MAR 07, 2016 4:57 AM PST

Tracing The Path Of Alzheimer's

The problem with many neurodegenerative diseases is that they are difficult to diagnose and observe when the patient is still living. Alzheimer’s, CTE and other forms of dementia are diagnosed by eliminating other causes, rather than being seen directly. However, new research led by scientists at UC Berkeley shows that PET scans can discover and even track the stages of Alzheimer’s disease in adults who do not yet show cognitive decline. The research also yielded important information about the two key proteins thought to be responsible for the disease, tau and beta-amyloid.
Brain scans showing amyloid and tau deposits
Positron emission tomography or PET scans provided the data for the study which was published March 2nd in the journal Neuron.  While small, the results were still significant. The make up of the participants was as follows: A total of 53 adults participated. Five were aged 20-26 and 33 were aged 64-90. Both of these groups were cognitively health. The other 15 were aged 53-77 and had been diagnosed with probable Alzheimer’s dementia.  
 
PET scans can show the build-up of the protein tau in the brain. A staging process developed in 1991 by German scientist Heiko Braak is the standard by which Alzheimer’s disease can be quantified, but until now, it’s only been possible post-mortem.
 
In a press release from UC Berkeley’s School of Public Health, Dr. William Jagust, the study principal investigator and a professor at the Hellen Wills Neuroscience Institute said,  “Braak staging was developed through data obtained from autopsies, but our study is the first to show the staging in people who are not only alive, but who have no signs of cognitive impairment. This opens the door to the use of PET scans as a diagnostic and staging tool.” The Braak staging has six levels, based on the amount of accumulation of tau protein in the brain. The fact that Jagust and his team were able to stage their results according to the Braak scale using PET scans is a first in neuroscience. 
 
The study also provided new information on the interaction of tau as well as beta-amyloid plaques. The conventional wisdom has been that these amyloid deposits were the main cause of Alzheimer’s but more recent research has shown that tau deposits are also a likely factor since it gets tangled in the structure of neurons and impairs the synaptic connections, leading to memory loss and cognitive decline.
 
The team addressed the issue of these two proteins and how they might related since many people have tau or amyloid present in their brain, but some will go on to develop Alzheimer’s and some will not.  Jagust stated, “Amyloid may somehow facilitate the spread of tau, or tau may initiate the deposition of amyloid. We don’t know. We can’t answer that at this point. All I can say is that when amyloid starts to show up, we start to see tau in other parts of the brain, and that is when real problems begin. We think that may be the beginning of symptomatic Alzheimer’s disease.”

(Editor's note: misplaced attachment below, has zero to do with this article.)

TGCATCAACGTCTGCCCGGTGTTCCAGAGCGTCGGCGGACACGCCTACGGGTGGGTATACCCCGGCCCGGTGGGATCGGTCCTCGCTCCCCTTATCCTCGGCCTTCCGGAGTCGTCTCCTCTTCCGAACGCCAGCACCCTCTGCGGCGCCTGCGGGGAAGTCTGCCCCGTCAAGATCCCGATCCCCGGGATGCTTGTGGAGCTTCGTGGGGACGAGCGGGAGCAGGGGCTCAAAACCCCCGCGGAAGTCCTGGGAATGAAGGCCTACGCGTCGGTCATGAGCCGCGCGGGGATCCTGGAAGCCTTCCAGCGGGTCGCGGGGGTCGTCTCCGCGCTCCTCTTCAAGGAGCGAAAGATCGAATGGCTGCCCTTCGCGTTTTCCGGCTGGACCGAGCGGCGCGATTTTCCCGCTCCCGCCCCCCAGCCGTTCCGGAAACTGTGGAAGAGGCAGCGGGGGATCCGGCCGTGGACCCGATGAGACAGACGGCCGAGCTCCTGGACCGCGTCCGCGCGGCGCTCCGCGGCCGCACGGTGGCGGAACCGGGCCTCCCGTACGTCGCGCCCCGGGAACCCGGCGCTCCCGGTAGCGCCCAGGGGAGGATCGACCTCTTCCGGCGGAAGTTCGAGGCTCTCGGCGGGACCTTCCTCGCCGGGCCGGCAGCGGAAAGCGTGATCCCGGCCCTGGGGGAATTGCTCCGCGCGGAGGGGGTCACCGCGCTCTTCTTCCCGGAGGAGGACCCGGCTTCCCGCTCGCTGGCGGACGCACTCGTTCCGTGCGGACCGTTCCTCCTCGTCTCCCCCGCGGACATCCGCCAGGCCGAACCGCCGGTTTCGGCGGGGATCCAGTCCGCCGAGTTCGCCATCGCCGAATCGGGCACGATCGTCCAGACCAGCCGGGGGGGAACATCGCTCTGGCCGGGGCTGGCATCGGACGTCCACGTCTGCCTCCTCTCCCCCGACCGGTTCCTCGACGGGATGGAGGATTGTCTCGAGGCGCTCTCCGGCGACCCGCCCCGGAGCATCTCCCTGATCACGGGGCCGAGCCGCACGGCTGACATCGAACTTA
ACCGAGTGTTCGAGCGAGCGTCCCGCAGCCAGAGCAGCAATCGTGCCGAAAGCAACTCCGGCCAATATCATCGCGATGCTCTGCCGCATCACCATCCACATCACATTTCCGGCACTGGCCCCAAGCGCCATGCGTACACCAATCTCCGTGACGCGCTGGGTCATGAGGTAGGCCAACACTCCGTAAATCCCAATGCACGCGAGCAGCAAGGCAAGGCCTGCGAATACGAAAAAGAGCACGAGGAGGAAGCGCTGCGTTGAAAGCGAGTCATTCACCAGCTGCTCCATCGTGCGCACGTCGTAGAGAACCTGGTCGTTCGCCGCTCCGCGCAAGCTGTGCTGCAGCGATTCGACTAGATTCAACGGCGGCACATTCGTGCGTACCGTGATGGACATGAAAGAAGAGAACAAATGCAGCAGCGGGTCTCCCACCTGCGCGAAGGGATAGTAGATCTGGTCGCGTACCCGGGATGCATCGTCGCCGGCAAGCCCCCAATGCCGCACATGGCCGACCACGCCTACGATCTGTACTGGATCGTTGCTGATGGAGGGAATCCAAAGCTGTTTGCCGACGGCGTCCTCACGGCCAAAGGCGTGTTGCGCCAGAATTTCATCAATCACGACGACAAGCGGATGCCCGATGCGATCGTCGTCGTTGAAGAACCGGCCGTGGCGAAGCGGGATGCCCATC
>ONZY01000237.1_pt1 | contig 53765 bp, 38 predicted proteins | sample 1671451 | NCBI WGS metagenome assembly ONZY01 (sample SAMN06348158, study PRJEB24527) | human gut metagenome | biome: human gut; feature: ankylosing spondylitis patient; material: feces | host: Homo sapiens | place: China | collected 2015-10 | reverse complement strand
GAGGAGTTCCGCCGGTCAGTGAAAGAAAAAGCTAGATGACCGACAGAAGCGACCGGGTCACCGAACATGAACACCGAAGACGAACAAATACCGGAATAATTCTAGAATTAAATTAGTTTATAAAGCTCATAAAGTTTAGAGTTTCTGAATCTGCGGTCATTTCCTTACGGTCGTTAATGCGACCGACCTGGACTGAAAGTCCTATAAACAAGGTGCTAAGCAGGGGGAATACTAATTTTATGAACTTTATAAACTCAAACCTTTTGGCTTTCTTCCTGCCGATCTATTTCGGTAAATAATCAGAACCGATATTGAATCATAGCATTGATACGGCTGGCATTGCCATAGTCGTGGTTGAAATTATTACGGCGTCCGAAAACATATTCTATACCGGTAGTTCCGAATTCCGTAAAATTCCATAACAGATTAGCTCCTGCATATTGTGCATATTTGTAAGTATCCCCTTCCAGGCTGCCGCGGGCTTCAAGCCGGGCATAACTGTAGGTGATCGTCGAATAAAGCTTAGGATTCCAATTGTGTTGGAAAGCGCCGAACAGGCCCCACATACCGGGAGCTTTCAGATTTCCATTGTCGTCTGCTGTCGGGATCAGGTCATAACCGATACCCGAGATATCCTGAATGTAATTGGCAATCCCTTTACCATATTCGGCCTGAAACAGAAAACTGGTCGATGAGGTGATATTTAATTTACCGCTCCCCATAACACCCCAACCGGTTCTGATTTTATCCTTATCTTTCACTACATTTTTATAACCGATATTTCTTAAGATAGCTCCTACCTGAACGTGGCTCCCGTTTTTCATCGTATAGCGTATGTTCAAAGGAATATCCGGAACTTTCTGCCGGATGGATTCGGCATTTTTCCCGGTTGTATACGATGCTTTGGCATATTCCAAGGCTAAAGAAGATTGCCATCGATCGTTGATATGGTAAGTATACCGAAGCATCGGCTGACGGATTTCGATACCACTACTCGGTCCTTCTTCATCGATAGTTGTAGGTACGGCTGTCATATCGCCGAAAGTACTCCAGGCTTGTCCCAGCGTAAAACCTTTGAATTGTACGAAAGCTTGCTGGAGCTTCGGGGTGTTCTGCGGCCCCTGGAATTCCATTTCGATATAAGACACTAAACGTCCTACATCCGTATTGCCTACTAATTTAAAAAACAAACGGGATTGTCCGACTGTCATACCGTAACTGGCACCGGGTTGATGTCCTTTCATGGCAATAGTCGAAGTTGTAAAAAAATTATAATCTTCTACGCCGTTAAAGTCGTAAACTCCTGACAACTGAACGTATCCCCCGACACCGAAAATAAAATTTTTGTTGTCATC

Funding from the National Institutes of Health helped support this research. Jagust worked with study co-lead authors Michael Schöll, a visiting scholar, and Samuel Lockhart, a postdoctoral fellow, both at UC Berkeley’s Helen Wills Neuroscience Institute. Check out the video below to see more about the study and what their findings could mean.
 
 
About the Author
  • I'm a writer living in the Boston area. My interests include cancer research, cardiology and neuroscience. I want to be part of using the Internet and social media to educate professionals and patients in a collaborative environment.
You May Also Like
MAY 02, 2020
Immunology
MAY 02, 2020
Cellular "Cleaning Crews" Get Busy During Spinal Cord Injury
  Nerve cells transmit and receive information traversing the human body in the form of electrical impulses. These ...
MAY 22, 2020
Neuroscience
MAY 22, 2020
Diesel Fumes Increase Risk for Developing Parkinson's
Around 10 million people worldwide have Parkinson's disease, a progressive nervous system disorder that affects move ...
MAY 13, 2020
Drug Discovery & Development
MAY 13, 2020
Drug Targets Off Episodes of Parkinson
A novel drug was approved by the FDA to target the “off” episodes of Parkinson disease. The drug is referred ...
MAY 26, 2020
Neuroscience
MAY 26, 2020
Imitating Babies Allows Bonds to Form Quickly
Researchers from Lund University in Sweden have found that 6-month old babies know when an adult imitates them- and that ...
JUN 20, 2020
Cannabis Sciences
JUN 20, 2020
Prolonged Cannabis Use May Prevent Migraines
Between 1% and 2% of the world's population suffers from chronic migraines. Researchers from Israel have now found t ...
JUN 26, 2020
Cell & Molecular Biology
JUN 26, 2020
New Method Identifies Different Types of Nerve Support Cells
Neurons are a well-studied cell type in the brain. But another type of brain cell called glia has received less attentio ...
Loading Comments...